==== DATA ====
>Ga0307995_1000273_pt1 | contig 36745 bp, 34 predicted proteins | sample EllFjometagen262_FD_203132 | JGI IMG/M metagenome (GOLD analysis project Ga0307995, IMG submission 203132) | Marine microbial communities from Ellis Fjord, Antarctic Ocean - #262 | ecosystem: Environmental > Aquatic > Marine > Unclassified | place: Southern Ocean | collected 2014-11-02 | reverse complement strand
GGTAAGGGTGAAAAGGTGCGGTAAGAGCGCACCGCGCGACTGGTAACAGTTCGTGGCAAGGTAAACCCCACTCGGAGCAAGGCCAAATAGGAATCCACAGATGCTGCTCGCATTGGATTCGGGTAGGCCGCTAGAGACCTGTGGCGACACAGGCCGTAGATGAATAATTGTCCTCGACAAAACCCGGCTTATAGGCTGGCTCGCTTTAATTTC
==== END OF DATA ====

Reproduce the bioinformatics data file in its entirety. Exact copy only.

>Ga0307995_1000273_pt1 | contig 36745 bp, 34 predicted proteins | sample EllFjometagen262_FD_203132 | JGI IMG/M metagenome (GOLD analysis project Ga0307995, IMG submission 203132) | Marine microbial communities from Ellis Fjord, Antarctic Ocean - #262 | ecosystem: Environmental > Aquatic > Marine > Unclassified | place: Southern Ocean | collected 2014-11-02 | reverse complement strand
GGTAAGGGTGAAAAGGTGCGGTAAGAGCGCACCGCGCGACTGGTAACAGTTCGTGGCAAGGTAAACCCCACTCGGAGCAAGGCCAAATAGGAATCCACAGATGCTGCTCGCATTGGATTCGGGTAGGCCGCTAGAGACCTGTGGCGACACAGGCCGTAGATGAATAATTGTCCTCGACAAAACCCGGCTTATAGGCTGGCTCGCTTTAATTTC